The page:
One of the most talked-about shows of the year is currently on view at London’s National Portrait Gallery. Running through January 26, 2020, Pre-Raphaelite Sisters hopes to turn the spotlight onto the often-overlooked women of the Pre-Raphaelite movement.
The Pre-Raphaelite Brotherhood was formed in Britain in 1848 by a group of men who rejected the academic artistic sensibilities of the time. The best, most true form of painting, they thought, was that from before the Renaissance–hence their name.
Though a few of their famous early works did have a more moralizing tone, the movement is characterized by primarily historical scenes verging on the ethereal featuring women, many of whom were romantically involved with their painters. (To quote Frieze: “Think ‘Pre-Raphaelite’ and you picture luminous paintings of waify maidens with copper-coloured hair, tantalizingly loose clothing and a far-off look in their eyes.“) Despite featuring women as their subjects, though, the movement had little room for women in their ranks–a fact criticized at the time by Christina Rossetti, sister of prominent Pre-Raphaelite Dante Gabriel Rossetti. She roasts the Pre-Raphaelites’ sensibilities in her poem “In An Artist’s Studio,” as only a sibling can:
One face looks out from all his canvases,
One selfsame figure sits or walks or leans:
We found her hidden just behind those screens,
That mirror gave back all her loveliness.
A queen in opal or in ruby dress,
A nameless girl in freshest summer-greens,
A saint, an angel — every canvas means
The same one meaning, neither more or less.
He feeds upon her face by day and night,
And she with true kind eyes looks back on him,
Fair as the moon and joyful as the light:
Not wan with waiting, not with sorrow dim;
Not as she is, but was when hope shone bright;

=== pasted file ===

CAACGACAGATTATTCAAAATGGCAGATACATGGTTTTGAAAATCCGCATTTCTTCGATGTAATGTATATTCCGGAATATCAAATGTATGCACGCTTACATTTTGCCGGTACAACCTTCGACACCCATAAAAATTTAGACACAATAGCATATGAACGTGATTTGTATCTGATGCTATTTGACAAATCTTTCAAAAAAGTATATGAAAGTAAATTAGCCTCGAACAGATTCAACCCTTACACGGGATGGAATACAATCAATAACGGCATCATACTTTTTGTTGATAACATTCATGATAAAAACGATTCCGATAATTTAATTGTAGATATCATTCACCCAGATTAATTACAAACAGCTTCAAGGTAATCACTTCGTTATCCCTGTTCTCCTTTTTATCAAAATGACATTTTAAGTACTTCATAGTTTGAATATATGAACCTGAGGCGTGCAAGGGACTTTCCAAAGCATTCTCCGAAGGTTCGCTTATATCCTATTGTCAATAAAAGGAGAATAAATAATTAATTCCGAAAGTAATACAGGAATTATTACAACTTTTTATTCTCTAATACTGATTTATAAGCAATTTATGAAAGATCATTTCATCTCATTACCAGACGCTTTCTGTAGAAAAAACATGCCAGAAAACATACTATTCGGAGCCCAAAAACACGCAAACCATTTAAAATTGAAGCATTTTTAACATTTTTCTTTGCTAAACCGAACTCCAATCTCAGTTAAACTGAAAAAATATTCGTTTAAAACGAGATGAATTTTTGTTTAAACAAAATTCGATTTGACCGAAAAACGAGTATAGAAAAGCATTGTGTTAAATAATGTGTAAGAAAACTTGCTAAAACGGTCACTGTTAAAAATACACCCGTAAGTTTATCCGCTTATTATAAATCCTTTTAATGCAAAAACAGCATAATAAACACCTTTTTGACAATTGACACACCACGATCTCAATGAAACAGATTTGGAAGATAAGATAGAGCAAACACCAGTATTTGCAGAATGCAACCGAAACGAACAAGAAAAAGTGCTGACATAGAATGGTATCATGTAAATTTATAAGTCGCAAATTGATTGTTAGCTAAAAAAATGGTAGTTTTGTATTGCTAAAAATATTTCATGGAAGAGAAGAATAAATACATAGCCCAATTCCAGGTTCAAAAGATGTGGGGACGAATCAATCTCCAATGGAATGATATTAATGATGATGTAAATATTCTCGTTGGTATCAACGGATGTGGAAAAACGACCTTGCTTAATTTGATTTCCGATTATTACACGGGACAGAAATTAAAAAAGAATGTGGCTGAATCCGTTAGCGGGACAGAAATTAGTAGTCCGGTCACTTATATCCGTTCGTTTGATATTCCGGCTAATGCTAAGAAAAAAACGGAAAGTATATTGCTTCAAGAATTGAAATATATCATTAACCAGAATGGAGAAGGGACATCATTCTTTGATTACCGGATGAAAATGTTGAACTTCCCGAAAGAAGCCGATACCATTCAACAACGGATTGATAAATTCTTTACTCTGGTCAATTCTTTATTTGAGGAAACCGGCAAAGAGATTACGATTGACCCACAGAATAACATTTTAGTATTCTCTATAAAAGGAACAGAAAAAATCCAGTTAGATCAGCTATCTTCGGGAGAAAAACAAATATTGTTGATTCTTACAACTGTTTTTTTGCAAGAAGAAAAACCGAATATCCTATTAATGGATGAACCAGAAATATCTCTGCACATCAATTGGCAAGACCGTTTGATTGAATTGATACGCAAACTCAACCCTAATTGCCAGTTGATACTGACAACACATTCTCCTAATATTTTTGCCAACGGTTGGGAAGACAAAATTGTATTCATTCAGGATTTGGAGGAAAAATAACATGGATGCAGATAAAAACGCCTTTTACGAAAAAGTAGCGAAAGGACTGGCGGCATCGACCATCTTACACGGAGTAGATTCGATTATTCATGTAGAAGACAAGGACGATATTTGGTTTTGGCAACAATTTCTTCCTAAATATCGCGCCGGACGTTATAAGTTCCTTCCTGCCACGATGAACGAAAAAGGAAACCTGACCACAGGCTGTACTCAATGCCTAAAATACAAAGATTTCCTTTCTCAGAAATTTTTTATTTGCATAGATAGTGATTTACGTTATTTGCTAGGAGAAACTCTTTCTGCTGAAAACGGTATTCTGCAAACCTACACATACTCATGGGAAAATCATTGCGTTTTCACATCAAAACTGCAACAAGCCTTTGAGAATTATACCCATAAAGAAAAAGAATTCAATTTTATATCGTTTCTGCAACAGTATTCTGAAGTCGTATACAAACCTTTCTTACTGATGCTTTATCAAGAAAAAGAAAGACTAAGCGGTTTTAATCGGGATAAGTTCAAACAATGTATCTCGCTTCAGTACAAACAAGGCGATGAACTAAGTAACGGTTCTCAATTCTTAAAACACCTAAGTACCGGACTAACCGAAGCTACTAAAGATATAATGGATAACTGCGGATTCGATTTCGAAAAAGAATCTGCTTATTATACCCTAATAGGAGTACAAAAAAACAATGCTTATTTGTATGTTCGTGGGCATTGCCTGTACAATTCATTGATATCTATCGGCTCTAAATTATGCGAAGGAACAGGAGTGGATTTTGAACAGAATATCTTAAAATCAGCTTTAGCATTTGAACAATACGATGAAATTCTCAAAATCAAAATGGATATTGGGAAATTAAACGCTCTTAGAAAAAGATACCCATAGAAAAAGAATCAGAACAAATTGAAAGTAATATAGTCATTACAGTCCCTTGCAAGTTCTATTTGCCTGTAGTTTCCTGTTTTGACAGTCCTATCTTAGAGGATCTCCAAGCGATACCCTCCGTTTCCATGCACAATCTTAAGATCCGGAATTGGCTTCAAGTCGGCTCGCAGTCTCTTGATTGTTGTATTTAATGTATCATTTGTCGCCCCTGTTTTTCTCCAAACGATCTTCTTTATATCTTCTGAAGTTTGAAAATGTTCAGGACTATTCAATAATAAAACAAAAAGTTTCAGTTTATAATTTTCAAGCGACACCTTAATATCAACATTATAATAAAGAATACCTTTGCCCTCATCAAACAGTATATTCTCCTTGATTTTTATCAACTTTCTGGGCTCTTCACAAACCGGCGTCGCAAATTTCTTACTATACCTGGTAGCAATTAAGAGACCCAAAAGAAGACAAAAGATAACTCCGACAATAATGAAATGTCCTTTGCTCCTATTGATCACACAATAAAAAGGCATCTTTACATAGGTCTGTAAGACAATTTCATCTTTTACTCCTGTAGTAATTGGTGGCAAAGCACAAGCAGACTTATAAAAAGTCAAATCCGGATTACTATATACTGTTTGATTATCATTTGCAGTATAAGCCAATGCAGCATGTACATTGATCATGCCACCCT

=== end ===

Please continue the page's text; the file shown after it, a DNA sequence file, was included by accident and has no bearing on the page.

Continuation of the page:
Not as she is, but as she fills his dream.
Which is why Pre-Raphaelite Sisters is an important exhibition: for the first time, the women that arguably made these men famous are getting their due. From those who struggled as artists and writers to those who acted as models (or both), the exhibition seeks to shed light on these women and their importance to the movement, proving that a number of them were far more than just pretty women.
Who’s included? As a literal Pre-Raphaelite sister, poet Christina Rossetti understandably gets a large share of the exhibition’s focus. Artists Marie Spartali Stillman, Evelyn de Morgan, and Maria Zambaco–all artists on the fringes of the Brotherhood whose work was never as recognized–are also prominently featured. Almost-famous models Effie Gray Millais, Annie Miller, Jane Morris, and Elizabeth Siddal (among others) are included as well, as the exhibit hopes to give viewers a context for their lives beyond their famous modeling stints. (Remember, modeling for artwork was still somewhat construed as improper for a woman. And there’s nothing the Pre-Raphaelites seemed to love more than playing up the “fallen woman” trope.) Siddal was also an aspiring artist, though she was never really able to break out from her role as a model.
Another notable woman featured is Jamaican-born Fanny Eaton, one of the few well-known models who “escaped a crossover role as a lover,” according to The Guardian–though her ethnicity made her a sought-after model for “exotic” scenes. To quote TimeOut: “Despite the obvious problems with that, her inclusion…challenges what’s considered [P]re-[R]aphaelite beauty,” which we’ve already established is abundantly waiflike, silent, and white.
Reviews for the exhibition are mostly positive, though some point out that there’s still a large amount of works of these women by men in the exhibition, rather than creative output or primary sources from the women in question. Nonetheless, the effort is noteworthy: giving women artists the recognition they deserve in a museum space speaks to a trend that will hopefully become the norm as time moves on.
Discover more about the exhibition at the National Portrait Gallery’s website, and read reviews at TimeOut, The Guardian, and Frieze. Read more about the Pre-Raphaelites at the Tate, the Met, or the British Library.